Swimming Pool and Spa Wiring Methods

Outdoor Swimming Pool and Spa Wiring Methods
1. Use Table E4202.1 to identify acceptable wiring methods for new outdoor swimming pools and outdoor spas and hot tubs. Refer to the IRC for acceptable wiring methods for indoor swimming pools and spas and hot tubs. Note that some wiring methods not listed in this table are approved under certain conditions for swimming pools, spas, and hot tubs built under prior codes.                                                                                                                                                                                                                                                                                                          2. Include an insulated equipment grounding wire with feeder wires between the pool equipment subpanel and the source of power for the subpanel. (E4205).
3. Use brass or other approved corrosion-resistant metal conduit. Do not use aluminum conduit in the pool area where it may be subject to corrosion.

Flexible Cord Uses and Limitations Near Swimming Pools and Spas
1. You may use a fl exible cord to serve fi xed or stationary swimming pool equipment if all of the following apply:
(a) the flexible cord is not more than (≤) 3 feet long, and if
(b) the flexible cord has a copper grounding wire at least (≥) #12 AWG, and if
(c) the circuit does not serve an underwater light, and if
(d) the plug has a grounding prong.
The 3 feet flexible cord length limitation does not apply to temporary swimming pools.                                                                                                                                                                                       2. Apply the restrictions in #1 to all fl exible cord equipped lights on or near the pool deck that are located within (≤) 16 feet from any point on the water surface. This would include common table and stand lamps.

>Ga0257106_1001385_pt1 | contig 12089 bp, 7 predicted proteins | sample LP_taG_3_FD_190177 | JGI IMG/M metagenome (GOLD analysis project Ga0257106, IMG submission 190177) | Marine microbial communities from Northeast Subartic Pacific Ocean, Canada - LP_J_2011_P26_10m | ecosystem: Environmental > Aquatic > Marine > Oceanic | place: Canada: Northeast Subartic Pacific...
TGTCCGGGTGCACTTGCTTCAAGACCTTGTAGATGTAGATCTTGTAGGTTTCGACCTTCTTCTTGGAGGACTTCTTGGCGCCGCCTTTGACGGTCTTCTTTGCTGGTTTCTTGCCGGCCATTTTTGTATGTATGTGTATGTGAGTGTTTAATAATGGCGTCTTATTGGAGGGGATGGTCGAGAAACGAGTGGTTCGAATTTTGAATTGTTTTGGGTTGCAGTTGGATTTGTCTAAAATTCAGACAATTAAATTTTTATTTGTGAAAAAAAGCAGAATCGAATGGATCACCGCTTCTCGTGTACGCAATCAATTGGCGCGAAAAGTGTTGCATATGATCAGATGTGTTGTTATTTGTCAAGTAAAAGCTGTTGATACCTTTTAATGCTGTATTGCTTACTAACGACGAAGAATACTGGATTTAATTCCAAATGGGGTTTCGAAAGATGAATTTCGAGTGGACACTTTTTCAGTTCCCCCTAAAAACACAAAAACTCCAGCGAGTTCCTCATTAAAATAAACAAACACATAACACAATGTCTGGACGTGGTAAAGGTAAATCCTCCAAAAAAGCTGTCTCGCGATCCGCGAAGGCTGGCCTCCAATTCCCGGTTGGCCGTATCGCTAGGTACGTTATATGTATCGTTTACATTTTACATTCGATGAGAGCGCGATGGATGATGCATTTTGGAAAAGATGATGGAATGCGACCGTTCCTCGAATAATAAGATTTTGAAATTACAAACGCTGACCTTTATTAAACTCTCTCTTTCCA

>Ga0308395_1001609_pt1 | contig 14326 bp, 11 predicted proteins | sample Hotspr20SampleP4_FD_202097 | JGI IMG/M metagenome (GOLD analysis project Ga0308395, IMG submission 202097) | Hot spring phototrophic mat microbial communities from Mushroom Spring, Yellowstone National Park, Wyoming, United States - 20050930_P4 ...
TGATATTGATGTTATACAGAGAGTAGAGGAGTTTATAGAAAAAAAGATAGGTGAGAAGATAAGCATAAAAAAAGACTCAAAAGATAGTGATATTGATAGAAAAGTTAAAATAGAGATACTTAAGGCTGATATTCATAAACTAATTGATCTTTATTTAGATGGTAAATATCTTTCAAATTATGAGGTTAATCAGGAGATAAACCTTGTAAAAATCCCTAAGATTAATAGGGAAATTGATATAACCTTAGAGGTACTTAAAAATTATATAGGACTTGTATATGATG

3. You may use a flexible cord between a listed underwater light and a junction box or other enclosure if there are no splices in the flexible cord and if the flexible cord has an insulated copper grounding wire that is: (a) contained within the fl exible cord, and (b) at least (≥) as large as the supply wires at the enclosure where the fl exible cord connects to the power supply wires, and (c) at least (≥) #16 AWG, and (d) connected to the grounding terminal at the enclosure where the flexible cord connects to the power supply wires. In most cases this means that the flexible cord insulated grounding wire should be at least #14 AWG because the supply wires to most junction boxes will be at least #14 AWG.
4. You may use a flexible cord to serve an outdoor packaged spa or hot tub if the circuit is GFCI protected and if the flexible cord is not longer than (≤) 15 feet.
5. You may use a flexible cord to serve an indoor packaged spa or hot tub if the circuit is rated not more than (≤) 20 amps.
6. Connect the flexible cord equipment grounding wire to a fi xed-in-place part of fixed or stationary equipment. Bond or mount the removable part of the equipment to the grounded fixed-inplace part of the equipment.